4. So I’m 16 in a non vegan family, meaning that I don’t buy my own food. How do I become vegan in this situation? I’ve seen plenty of things about becoming vegan before, but it wasn’t until today when I saw a video on the animal abuse in the milk/meat process and now I’m seriously considering making the change. I’m feeling disgusted and sick to my stomach at what I saw, But like I said, I’m 16 and I have no idea on how to go about it. HHHHEEEELLLLPPPPP!!!! (also, I’m not sure if it makes a difference but I’m also an athlete and I want to make sure that I get enough protein and etc. and I know my mom will too so any suggestions for that are greatly appreciated)

    • Hey Katia,
      glad you reached out! As you’ll see in the comment section, a lot of people are in a similar situation. Maybe you could ask your mom (or whoever is responsible for buying and making food at your home) which staple foods can easily be made vegan – or already are vegan – like steamed rice, cooked potatoes or pasta, breads and more. You surely already have these at home. Go through your kitchen to see which of the other foods are plant-based as well: all fruits, veggies, salads, legumes, nuts, seeds, and maybe some sauces or condiments. If all else fails, you could just have some raw veggies at mealtime until you can show your mom how to make large stews which you could eat over the course of a few days – based on lentils or beans perhaps, so they are more satiating.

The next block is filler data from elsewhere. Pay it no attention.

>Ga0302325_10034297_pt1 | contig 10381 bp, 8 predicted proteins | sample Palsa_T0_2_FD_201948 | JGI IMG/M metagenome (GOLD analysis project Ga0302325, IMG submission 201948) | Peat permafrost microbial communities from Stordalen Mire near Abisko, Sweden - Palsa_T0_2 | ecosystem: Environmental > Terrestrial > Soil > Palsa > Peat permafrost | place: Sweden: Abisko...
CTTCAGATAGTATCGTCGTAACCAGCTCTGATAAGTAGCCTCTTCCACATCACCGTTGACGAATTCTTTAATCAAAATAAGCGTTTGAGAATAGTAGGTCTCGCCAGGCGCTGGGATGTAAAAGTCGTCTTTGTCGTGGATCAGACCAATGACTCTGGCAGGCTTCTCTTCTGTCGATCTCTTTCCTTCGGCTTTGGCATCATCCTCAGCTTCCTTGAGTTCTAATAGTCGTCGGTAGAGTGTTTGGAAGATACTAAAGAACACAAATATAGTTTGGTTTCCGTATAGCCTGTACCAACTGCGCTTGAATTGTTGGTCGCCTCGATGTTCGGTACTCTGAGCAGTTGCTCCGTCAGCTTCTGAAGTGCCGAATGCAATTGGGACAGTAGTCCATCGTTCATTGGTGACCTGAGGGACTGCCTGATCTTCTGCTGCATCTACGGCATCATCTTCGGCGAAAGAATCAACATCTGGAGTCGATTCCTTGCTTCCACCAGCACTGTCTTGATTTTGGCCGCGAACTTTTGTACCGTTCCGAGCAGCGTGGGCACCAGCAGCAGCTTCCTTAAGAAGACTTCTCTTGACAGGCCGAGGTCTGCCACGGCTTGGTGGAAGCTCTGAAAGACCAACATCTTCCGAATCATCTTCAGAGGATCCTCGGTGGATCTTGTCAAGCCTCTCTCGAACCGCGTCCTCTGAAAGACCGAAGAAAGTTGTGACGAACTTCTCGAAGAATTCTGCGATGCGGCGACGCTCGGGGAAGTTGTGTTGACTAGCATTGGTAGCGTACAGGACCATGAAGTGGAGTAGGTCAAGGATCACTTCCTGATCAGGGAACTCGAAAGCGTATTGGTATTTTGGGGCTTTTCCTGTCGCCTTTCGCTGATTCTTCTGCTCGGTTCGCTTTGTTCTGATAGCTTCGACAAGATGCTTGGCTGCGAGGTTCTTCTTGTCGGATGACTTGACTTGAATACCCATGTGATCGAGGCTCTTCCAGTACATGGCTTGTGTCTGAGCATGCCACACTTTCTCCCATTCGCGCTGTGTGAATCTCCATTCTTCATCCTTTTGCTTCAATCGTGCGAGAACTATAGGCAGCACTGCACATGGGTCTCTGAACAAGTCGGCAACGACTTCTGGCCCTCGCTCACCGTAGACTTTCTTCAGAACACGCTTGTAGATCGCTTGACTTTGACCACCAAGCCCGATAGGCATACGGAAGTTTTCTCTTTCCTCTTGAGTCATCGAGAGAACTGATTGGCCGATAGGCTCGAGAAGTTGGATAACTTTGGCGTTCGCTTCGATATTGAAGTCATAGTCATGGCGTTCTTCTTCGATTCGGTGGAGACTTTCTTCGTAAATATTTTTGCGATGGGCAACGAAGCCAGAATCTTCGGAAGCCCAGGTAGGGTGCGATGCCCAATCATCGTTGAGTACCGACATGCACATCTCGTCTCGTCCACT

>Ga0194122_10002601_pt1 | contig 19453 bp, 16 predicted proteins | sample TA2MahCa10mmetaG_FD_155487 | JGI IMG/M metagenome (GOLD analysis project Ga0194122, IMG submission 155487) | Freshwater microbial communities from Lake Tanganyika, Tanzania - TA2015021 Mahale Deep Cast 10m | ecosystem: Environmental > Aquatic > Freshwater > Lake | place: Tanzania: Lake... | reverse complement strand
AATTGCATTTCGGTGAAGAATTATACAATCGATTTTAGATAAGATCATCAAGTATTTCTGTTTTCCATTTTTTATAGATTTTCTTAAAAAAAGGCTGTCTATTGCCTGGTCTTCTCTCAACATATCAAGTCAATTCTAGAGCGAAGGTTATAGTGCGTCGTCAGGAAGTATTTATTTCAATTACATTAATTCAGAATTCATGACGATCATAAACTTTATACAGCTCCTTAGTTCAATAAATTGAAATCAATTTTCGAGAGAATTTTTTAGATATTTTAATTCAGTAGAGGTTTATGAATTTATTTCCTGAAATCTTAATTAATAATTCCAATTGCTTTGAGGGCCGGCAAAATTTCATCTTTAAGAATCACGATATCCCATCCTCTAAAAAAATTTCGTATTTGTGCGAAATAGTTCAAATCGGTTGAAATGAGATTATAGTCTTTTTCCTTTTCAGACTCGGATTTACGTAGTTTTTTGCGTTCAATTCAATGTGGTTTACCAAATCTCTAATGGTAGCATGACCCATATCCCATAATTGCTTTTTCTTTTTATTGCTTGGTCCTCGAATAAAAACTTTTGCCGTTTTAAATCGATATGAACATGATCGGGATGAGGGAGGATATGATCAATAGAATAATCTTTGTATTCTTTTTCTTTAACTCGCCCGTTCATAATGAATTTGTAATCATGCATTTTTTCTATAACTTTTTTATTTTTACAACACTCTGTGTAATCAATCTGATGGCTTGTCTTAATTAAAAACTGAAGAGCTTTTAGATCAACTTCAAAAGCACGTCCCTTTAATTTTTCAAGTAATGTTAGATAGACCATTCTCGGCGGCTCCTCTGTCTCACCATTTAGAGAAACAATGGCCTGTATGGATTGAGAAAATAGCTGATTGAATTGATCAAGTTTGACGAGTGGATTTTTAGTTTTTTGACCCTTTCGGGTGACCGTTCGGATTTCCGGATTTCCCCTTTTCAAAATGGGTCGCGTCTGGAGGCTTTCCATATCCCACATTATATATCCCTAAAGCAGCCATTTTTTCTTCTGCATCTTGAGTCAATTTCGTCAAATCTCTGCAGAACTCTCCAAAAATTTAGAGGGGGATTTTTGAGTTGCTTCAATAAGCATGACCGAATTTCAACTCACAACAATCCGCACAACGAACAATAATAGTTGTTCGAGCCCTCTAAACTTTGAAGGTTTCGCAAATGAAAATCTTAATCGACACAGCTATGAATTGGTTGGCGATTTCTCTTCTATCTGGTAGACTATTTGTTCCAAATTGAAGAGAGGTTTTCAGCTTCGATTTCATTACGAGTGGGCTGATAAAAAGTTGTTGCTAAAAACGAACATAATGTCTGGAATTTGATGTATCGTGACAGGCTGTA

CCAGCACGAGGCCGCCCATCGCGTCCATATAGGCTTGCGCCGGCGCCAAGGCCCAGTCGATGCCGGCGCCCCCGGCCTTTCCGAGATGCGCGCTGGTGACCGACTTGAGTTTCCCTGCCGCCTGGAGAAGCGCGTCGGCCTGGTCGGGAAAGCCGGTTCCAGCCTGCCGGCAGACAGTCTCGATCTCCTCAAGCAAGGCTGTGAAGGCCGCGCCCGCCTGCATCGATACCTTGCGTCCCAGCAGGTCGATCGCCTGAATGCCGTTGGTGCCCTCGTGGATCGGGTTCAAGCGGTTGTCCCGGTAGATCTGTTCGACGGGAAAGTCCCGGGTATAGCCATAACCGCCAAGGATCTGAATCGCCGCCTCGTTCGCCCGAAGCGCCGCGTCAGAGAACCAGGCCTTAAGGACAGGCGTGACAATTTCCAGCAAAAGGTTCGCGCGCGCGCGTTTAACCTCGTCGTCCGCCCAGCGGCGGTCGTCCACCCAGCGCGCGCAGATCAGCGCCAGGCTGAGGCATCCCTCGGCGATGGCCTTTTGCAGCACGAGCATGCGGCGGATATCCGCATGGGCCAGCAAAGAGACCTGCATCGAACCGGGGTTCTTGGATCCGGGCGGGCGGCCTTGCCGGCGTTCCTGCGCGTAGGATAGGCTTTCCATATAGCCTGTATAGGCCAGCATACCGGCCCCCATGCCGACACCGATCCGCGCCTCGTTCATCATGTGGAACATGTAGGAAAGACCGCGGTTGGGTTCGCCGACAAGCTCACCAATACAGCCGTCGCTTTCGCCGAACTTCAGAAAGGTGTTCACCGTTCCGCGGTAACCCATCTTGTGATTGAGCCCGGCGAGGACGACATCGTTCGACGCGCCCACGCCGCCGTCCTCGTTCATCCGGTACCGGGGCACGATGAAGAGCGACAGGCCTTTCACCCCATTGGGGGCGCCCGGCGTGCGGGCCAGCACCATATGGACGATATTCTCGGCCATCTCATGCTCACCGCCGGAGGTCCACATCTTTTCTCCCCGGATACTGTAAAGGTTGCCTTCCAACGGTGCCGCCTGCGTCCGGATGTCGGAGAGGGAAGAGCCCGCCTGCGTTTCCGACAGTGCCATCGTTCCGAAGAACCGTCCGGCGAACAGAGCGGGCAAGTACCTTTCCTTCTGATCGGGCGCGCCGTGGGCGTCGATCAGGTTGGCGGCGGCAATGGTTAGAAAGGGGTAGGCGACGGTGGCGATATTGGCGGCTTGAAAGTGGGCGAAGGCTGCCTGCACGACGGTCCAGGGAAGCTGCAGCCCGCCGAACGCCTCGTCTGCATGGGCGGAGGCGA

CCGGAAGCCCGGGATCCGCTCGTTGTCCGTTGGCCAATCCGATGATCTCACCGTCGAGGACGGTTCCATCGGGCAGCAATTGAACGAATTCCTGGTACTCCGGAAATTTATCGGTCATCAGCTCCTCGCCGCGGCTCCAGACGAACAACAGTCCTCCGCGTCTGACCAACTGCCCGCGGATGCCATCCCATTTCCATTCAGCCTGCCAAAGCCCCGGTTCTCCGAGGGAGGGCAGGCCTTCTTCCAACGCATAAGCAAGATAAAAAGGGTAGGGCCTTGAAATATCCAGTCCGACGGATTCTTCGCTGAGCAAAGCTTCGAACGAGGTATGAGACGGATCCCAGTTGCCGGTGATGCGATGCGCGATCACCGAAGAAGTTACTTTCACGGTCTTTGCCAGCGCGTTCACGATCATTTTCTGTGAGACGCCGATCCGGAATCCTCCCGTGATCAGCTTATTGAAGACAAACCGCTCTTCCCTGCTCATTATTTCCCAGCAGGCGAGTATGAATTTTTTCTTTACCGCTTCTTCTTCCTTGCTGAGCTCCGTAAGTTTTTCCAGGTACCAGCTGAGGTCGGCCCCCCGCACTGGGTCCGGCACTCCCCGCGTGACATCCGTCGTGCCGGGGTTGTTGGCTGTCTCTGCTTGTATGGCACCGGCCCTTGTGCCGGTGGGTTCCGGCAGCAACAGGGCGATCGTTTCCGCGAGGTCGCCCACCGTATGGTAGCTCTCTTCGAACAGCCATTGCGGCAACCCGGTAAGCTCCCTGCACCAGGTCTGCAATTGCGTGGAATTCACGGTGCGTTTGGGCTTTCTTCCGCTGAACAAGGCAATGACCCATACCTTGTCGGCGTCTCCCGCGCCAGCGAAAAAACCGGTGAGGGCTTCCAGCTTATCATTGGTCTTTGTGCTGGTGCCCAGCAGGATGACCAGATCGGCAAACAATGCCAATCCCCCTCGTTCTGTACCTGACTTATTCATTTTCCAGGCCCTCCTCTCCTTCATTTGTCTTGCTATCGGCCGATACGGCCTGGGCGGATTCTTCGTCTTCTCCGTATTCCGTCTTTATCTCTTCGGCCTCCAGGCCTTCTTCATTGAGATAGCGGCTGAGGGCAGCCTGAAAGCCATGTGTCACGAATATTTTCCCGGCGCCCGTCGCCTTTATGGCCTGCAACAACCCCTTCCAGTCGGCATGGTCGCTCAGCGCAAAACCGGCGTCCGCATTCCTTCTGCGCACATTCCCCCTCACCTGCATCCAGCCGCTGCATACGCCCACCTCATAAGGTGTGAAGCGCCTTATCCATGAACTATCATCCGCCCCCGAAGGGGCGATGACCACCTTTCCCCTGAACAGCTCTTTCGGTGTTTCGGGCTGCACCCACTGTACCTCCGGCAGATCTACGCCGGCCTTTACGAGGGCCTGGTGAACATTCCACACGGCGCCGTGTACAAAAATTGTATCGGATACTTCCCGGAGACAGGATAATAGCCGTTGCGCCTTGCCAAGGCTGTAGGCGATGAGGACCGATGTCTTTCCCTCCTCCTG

There are a couple of good YouTube videos on this, too. Go look for this topic over there :)
      Hope this helped a little!
      Best wishes x

  5. Hi Alena,